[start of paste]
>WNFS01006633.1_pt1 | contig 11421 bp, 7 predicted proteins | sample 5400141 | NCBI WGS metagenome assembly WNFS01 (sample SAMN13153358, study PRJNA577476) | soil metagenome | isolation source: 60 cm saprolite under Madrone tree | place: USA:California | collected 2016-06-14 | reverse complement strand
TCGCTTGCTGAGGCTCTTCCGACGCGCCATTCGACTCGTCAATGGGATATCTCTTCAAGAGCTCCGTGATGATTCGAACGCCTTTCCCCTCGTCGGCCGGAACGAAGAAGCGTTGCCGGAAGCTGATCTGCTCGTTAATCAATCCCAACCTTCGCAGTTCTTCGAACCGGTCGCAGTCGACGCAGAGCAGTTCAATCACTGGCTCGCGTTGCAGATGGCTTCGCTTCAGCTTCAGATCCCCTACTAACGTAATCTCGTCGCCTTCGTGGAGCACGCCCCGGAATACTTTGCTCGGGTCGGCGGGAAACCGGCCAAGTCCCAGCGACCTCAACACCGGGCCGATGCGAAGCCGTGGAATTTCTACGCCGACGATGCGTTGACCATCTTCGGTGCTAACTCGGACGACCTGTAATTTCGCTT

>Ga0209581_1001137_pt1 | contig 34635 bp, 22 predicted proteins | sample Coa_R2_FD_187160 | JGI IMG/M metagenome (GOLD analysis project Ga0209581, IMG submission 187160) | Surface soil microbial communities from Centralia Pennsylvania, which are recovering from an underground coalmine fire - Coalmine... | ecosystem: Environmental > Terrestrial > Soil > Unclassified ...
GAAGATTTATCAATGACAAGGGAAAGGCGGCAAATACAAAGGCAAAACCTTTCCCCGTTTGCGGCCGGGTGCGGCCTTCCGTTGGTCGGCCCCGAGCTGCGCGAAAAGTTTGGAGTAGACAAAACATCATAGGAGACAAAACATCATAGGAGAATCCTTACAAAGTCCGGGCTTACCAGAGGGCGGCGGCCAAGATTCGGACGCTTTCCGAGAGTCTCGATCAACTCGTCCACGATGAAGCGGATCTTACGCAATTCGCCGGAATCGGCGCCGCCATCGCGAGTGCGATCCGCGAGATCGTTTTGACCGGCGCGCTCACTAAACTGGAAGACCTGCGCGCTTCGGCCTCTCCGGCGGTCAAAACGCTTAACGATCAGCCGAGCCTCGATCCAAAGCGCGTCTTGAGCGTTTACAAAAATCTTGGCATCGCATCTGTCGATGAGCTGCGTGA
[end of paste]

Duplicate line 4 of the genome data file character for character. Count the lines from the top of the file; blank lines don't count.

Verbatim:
GAAGATTTATCAATGACAAGGGAAAGGCGGCAAATACAAAGGCAAAACCTTTCCCCGTTTGCGGCCGGGTGCGGCCTTCCGTTGGTCGGCCCCGAGCTGCGCGAAAAGTTTGGAGTAGACAAAACATCATAGGAGACAAAACATCATAGGAGAATCCTTACAAAGTCCGGGCTTACCAGAGGGCGGCGGCCAAGATTCGGACGCTTTCCGAGAGTCTCGATCAACTCGTCCACGATGAAGCGGATCTTACGCAATTCGCCGGAATCGGCGCCGCCATCGCGAGTGCGATCCGCGAGATCGTTTTGACCGGCGCGCTCACTAAACTGGAAGACCTGCGCGCTTCGGCCTCTCCGGCGGTCAAAACGCTTAACGATCAGCCGAGCCTCGATCCAAAGCGCGTCTTGAGCGTTTACAAAAATCTTGGCATCGCATCTGTCGATGAGCTGCGTGA